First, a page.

This paper simulates the real household expenditure effects of electricity price increases in Zambia. First, we find that electricity subsidies are highly regressive. Second, our partial equilibrium model simulations of the welfare effects of electricity tariff rises show that poorer households suffer larger percentage losses in real expenditures compared to wealthier households. Naturally, this leads to increases in poverty. We find that removing electricity subsidies and transferring the realised fiscal savings to social cash transfers reduces extreme poverty significantly.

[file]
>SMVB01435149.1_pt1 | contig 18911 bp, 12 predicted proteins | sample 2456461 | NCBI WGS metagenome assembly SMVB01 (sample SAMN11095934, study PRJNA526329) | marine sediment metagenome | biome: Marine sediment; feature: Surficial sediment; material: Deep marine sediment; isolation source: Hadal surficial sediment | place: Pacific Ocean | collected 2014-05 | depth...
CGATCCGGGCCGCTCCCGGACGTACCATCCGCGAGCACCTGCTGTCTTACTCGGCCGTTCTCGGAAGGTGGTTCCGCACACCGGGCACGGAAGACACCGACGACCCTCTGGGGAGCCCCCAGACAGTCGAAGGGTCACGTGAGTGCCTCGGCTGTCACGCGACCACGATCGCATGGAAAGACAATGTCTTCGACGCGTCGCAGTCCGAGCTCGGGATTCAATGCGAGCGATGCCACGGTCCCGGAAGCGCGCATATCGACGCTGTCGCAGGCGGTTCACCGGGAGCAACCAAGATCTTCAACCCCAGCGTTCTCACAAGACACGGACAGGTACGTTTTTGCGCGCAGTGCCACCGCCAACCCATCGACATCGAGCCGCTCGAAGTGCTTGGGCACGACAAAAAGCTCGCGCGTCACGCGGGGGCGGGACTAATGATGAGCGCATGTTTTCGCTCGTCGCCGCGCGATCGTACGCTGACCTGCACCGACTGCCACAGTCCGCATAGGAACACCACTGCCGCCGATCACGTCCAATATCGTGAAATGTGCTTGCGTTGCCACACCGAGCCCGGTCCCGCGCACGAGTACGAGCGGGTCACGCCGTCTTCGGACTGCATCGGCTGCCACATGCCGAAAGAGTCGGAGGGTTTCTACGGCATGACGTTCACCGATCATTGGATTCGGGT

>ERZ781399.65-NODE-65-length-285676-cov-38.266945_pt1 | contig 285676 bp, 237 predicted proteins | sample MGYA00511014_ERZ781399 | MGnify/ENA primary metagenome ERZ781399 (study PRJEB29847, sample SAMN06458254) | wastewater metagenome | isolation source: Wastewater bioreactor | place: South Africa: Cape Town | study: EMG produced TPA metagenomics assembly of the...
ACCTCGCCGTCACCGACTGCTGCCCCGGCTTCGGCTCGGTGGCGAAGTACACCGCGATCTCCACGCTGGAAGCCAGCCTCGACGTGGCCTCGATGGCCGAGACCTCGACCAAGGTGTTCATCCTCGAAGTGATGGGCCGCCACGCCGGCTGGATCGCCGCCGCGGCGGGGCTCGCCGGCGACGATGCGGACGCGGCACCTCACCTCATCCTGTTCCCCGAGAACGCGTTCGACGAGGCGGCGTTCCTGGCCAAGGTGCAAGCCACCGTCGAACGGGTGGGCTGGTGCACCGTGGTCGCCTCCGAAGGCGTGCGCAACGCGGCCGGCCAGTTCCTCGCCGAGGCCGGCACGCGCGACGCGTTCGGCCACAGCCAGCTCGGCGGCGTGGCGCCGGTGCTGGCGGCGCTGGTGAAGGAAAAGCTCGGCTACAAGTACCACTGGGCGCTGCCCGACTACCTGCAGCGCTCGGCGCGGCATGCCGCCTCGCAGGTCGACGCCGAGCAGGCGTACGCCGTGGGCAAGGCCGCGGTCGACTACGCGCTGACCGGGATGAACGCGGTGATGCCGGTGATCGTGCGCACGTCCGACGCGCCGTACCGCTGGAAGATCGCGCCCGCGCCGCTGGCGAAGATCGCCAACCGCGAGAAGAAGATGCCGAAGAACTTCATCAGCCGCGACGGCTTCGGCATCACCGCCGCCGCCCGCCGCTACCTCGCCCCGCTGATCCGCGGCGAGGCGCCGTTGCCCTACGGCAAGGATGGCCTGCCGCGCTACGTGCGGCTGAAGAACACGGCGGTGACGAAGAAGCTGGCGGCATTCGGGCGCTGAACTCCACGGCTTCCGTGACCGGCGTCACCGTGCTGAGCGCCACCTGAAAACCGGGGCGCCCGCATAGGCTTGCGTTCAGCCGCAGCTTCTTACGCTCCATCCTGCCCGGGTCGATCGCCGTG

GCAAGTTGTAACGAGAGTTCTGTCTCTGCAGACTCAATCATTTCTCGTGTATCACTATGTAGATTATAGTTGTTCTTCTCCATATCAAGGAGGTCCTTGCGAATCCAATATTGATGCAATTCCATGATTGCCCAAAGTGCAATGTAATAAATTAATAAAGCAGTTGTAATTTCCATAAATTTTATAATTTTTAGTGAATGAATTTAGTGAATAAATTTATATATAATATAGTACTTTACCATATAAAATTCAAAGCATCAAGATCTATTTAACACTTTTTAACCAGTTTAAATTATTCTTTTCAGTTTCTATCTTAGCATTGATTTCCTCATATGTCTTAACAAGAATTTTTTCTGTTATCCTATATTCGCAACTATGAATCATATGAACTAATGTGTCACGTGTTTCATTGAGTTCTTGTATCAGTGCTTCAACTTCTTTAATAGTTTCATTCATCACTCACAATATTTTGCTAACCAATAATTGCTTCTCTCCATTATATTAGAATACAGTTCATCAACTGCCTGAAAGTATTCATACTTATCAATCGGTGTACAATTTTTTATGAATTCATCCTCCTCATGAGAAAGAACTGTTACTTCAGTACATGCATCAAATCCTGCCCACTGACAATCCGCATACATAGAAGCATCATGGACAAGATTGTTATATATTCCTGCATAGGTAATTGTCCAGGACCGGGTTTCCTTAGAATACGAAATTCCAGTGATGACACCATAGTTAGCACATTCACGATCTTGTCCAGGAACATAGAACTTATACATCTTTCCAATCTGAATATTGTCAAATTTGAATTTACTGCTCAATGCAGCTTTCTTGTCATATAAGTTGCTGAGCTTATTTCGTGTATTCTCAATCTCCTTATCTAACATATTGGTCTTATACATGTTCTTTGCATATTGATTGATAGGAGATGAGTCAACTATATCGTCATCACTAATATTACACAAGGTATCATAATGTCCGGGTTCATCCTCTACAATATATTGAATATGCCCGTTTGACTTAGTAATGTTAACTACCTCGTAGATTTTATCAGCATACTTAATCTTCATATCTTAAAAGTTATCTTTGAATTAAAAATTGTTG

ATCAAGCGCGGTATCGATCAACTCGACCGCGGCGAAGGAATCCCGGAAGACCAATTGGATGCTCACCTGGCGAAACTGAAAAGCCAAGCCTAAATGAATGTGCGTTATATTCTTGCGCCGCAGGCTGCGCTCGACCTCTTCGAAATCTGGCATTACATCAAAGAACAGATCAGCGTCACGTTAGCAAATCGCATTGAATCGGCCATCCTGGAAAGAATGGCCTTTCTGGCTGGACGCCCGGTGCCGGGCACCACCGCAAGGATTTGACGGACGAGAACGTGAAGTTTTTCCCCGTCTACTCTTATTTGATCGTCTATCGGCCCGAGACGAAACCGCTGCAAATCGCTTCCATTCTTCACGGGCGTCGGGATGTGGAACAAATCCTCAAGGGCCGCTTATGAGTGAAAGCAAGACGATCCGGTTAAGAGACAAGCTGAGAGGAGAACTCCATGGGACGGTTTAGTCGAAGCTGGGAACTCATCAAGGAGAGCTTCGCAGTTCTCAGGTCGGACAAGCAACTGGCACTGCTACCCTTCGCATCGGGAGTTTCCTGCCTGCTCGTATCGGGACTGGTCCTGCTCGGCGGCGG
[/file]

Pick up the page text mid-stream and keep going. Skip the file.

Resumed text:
This paper studies the effect of unconditional teacher salary increases on teacher and student outcomes. To study the issue, we evaluate the rural hardship allowance in Zambia, which corresponds to a salary increase of 20%. This allowance is allocated to schools on the basis of a distance criterion allowing us to use a regression discontinuity design. We use administrative data from 2004 to 2015 on school and teacher characteristics and on test scores. In addition, we perform a telephone survey of schools close to the eligibility threshold.